Many trainees are learning the value of patience and consistency, as they balance virtual and in-person workouts despite classes and gyms being opened and closed with each lockdown over two years. Vikram Menon of SimpleSTRONG points to an example: “We have a gentleman in class, who is nearly 60 years old, who for the past two years has been saying ‘good morning’ and showing up everyday before everyone else. He has also been showing some impressive results.” He adds that he has noticed how “those who register online are looking for quick fixes, and those who come for in-person sessions seem to stay longer.”

Self-introspection aided by free time in the past two years has led many to make lifestyle changes.

The Quad, which concentrates on tailored, functional fitness routines, has been growing steadily through the pandemic with four physical centres in Chennai and a newly launched virtual bootcamp for clients in Australia, Europe and the UK. Co-founder Raj Ganpath says there have definitely been spurts of interest in self care and mental health because of the pandemic, but he adds, an overall shift is yet to be seen.

2022’s fitness and health goals take the sustainable route in Chennai

Focus on recovery

When Rahul Gopal, sports nutritionist and co-founder of The Formula, a lifestyle clinic, contracted COVID-19, his focus was on eating healthy; getting enough protein and vegetables through his diet. He put a hard stop to his six-day training regimen. “Your body is fighting an infection so it’s smart to not do anything to aggravate that,” he says. After his week-long quarantine, he has now started training again by pacing himself. Eating well and training simply makes you more poised to recover better and faster, says Rahul. To that end, addressing sleep, stress, eating more whole foods and being active overall is important.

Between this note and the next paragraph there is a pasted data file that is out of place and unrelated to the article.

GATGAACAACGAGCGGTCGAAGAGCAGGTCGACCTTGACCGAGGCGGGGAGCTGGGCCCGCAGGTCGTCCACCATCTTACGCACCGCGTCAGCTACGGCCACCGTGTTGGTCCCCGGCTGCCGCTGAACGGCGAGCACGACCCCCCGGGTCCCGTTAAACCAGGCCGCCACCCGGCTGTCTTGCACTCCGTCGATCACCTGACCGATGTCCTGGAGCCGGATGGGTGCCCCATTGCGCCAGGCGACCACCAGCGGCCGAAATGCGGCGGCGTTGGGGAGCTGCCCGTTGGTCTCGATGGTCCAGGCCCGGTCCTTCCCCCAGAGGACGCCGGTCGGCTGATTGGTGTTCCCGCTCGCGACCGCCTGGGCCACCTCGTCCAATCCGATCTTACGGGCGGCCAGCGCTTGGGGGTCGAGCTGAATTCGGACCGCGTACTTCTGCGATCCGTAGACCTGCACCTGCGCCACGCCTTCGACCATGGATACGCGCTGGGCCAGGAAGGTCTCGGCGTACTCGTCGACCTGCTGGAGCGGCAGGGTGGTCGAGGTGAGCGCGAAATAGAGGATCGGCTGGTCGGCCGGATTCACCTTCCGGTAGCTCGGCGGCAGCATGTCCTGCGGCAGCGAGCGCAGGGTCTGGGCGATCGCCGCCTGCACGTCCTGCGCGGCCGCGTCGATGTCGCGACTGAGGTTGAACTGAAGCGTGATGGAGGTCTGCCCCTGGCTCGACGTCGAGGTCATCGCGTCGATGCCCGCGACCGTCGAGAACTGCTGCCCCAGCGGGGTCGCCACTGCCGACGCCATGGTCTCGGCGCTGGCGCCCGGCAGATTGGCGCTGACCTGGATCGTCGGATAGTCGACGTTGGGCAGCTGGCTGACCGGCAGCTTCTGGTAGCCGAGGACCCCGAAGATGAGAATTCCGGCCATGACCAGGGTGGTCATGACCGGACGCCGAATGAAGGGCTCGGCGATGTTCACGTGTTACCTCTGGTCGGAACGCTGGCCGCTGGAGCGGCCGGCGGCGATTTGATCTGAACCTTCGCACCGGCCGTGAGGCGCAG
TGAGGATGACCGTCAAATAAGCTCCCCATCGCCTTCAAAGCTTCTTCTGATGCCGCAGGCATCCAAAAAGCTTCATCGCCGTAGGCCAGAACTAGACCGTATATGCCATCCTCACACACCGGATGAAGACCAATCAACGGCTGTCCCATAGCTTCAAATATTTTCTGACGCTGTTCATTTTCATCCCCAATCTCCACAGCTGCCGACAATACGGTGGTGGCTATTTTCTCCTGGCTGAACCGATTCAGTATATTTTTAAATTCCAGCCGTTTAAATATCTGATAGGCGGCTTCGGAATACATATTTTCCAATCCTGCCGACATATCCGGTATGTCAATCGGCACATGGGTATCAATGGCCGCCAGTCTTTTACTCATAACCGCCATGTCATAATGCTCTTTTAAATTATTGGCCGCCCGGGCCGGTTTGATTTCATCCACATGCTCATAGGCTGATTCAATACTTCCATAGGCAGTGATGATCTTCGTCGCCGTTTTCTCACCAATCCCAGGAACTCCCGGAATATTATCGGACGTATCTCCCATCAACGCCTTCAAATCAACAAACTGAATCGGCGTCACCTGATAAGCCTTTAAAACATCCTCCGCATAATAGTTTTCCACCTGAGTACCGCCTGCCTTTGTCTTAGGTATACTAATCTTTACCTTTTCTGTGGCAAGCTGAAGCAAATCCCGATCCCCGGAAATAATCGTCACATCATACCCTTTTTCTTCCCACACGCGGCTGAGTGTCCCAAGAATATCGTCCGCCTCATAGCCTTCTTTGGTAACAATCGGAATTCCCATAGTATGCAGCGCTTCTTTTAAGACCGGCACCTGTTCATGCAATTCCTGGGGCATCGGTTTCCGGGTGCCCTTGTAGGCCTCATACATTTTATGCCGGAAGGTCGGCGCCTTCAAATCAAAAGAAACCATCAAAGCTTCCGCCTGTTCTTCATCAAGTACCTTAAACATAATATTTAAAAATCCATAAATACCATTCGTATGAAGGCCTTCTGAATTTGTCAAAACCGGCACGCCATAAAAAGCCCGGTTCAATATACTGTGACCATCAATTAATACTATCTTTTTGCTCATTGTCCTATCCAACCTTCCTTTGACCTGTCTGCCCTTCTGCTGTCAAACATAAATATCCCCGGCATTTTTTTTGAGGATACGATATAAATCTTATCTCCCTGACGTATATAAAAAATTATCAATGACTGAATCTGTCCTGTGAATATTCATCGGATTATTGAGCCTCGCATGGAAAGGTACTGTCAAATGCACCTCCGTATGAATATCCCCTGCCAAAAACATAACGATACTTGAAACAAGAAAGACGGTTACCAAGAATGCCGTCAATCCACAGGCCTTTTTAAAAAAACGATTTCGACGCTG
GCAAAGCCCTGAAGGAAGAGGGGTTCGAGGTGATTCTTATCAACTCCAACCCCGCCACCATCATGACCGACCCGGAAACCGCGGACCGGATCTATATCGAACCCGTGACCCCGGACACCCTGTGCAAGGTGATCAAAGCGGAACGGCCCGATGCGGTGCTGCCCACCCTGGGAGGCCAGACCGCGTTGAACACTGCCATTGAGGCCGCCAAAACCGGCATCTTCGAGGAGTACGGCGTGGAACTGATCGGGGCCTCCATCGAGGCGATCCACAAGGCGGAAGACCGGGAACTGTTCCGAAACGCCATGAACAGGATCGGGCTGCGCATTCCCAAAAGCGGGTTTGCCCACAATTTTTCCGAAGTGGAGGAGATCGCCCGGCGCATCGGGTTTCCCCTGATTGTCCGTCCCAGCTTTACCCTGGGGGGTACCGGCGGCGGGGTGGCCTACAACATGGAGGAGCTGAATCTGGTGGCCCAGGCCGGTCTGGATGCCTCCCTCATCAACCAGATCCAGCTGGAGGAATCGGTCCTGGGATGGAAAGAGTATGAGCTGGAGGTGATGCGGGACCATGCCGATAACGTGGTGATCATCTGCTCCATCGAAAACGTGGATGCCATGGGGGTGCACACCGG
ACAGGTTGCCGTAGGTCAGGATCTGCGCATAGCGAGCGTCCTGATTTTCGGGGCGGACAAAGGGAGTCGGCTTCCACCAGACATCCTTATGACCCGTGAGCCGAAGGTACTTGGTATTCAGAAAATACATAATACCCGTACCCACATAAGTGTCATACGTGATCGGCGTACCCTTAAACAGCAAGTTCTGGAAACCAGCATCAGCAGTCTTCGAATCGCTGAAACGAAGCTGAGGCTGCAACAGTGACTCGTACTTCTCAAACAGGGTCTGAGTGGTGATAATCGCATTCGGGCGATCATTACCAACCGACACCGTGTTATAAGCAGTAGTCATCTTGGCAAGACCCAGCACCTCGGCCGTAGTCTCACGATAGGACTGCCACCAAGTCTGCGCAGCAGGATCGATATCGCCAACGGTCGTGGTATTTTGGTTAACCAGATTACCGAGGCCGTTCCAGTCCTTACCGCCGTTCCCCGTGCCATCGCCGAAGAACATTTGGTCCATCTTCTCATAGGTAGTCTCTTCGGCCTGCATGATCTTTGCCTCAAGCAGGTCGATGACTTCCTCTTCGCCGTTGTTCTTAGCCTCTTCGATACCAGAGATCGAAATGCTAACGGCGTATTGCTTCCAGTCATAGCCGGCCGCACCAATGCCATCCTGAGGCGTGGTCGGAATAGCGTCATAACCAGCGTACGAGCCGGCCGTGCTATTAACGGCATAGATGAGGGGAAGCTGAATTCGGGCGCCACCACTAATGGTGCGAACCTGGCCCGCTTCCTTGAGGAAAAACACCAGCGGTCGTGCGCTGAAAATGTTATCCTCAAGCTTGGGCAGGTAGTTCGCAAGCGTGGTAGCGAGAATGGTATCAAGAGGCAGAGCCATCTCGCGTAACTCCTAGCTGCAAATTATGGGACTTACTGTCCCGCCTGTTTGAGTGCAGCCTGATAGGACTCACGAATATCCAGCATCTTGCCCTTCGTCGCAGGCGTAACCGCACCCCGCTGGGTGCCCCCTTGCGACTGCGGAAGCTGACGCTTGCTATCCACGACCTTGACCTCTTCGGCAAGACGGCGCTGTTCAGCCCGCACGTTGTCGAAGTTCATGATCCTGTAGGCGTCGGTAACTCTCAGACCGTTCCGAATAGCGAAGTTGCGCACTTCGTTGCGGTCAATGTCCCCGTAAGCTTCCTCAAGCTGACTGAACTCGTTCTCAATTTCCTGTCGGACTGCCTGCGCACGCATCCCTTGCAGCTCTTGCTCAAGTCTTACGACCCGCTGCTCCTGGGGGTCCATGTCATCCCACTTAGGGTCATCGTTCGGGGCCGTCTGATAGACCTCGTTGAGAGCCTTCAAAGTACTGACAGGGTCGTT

Rahul says that his guidelines for those who have had and not had COVID-19 remains the same: “Eat enough protein, enough vegetables, fruit, healthy fat preferably not from oils, and healthier sources of carbohydrates like grains, potatoes, bread or fruit. If you are doing this in a day, you are addressing most of your nutrient and micronutrient deficiencies.”

2022’s fitness and health goals take the sustainable route in Chennai

Mickey reiterates that basic lifestyle changes are key to building a stronger body: “Wake up in the morning, have breakfast, soak yourself in the morning sun, take an air bath (as simple as standing in front of a window would do)… this is your primary source. After that, warm up and do 15 to 20 rounds of surya namaskar.”

Do people who have recovered from the illness ask for specific advice? “Definitely,” says Raj, adding, “Depending on the severity of infection, the modality of training and how you get back to normalcy changes. If it was a mild infection, we recommend starting off with the simplest activity like walking. Once you build a basic level of endurance, say 30 to 40 minutes without feeling exhausted, you gradually start other exercises.”

As for those sought-after immunity hacks? As everyone who has spent the past two years working on getting stronger has realised, it comes down to consistency. “Stay active,” says Raj. That automatically makes you healthier.